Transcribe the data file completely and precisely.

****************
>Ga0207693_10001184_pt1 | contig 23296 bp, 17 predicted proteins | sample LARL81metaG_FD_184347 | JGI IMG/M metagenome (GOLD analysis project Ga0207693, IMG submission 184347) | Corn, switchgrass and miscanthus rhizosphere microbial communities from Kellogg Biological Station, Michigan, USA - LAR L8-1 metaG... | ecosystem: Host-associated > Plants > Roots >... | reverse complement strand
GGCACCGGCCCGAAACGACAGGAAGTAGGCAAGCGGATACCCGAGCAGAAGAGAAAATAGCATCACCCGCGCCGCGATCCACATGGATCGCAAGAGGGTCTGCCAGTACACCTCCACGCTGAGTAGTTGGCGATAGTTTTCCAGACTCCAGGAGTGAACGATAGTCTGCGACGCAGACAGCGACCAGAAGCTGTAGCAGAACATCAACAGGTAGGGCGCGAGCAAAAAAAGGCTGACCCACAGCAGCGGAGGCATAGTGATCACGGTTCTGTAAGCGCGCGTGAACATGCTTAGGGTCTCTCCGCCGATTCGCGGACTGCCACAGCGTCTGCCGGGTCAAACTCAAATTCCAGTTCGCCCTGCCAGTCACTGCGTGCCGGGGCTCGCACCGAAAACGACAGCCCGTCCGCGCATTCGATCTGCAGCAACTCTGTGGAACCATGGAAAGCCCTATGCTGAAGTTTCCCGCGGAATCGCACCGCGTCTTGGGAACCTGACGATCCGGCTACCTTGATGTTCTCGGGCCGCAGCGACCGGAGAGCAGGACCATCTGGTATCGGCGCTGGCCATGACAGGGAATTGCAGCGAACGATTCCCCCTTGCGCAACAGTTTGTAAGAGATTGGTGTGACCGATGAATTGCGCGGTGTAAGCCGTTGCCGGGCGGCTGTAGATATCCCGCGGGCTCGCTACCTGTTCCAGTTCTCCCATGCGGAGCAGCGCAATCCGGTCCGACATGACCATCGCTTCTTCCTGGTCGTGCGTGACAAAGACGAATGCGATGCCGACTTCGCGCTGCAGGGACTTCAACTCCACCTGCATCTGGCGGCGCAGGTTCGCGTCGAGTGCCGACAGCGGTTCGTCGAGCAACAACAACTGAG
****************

>Ga0207693_10001184_pt1 | contig 23296 bp, 17 predicted proteins | sample LARL81metaG_FD_184347 | JGI IMG/M metagenome (GOLD analysis project Ga0207693, IMG submission 184347) | Corn, switchgrass and miscanthus rhizosphere microbial communities from Kellogg Biological Station, Michigan, USA - LAR L8-1 metaG... | ecosystem: Host-associated > Plants > Roots >... | reverse complement strand
GGCACCGGCCCGAAACGACAGGAAGTAGGCAAGCGGATACCCGAGCAGAAGAGAAAATAGCATCACCCGCGCCGCGATCCACATGGATCGCAAGAGGGTCTGCCAGTACACCTCCACGCTGAGTAGTTGGCGATAGTTTTCCAGACTCCAGGAGTGAACGATAGTCTGCGACGCAGACAGCGACCAGAAGCTGTAGCAGAACATCAACAGGTAGGGCGCGAGCAAAAAAAGGCTGACCCACAGCAGCGGAGGCATAGTGATCACGGTTCTGTAAGCGCGCGTGAACATGCTTAGGGTCTCTCCGCCGATTCGCGGACTGCCACAGCGTCTGCCGGGTCAAACTCAAATTCCAGTTCGCCCTGCCAGTCACTGCGTGCCGGGGCTCGCACCGAAAACGACAGCCCGTCCGCGCATTCGATCTGCAGCAACTCTGTGGAACCATGGAAAGCCCTATGCTGAAGTTTCCCGCGGAATCGCACCGCGTCTTGGGAACCTGACGATCCGGCTACCTTGATGTTCTCGGGCCGCAGCGACCGGAGAGCAGGACCATCTGGTATCGGCGCTGGCCATGACAGGGAATTGCAGCGAACGATTCCCCCTTGCGCAACAGTTTGTAAGAGATTGGTGTGACCGATGAATTGCGCGGTGTAAGCCGTTGCCGGGCGGCTGTAGATATCCCGCGGGCTCGCTACCTGTTCCAGTTCTCCCATGCGGAGCAGCGCAATCCGGTCCGACATGACCATCGCTTCTTCCTGGTCGTGCGTGACAAAGACGAATGCGATGCCGACTTCGCGCTGCAGGGACTTCAACTCCACCTGCATCTGGCGGCGCAGGTTCGCGTCGAGTGCCGACAGCGGTTCGTCGAGCAACAACAACTGAG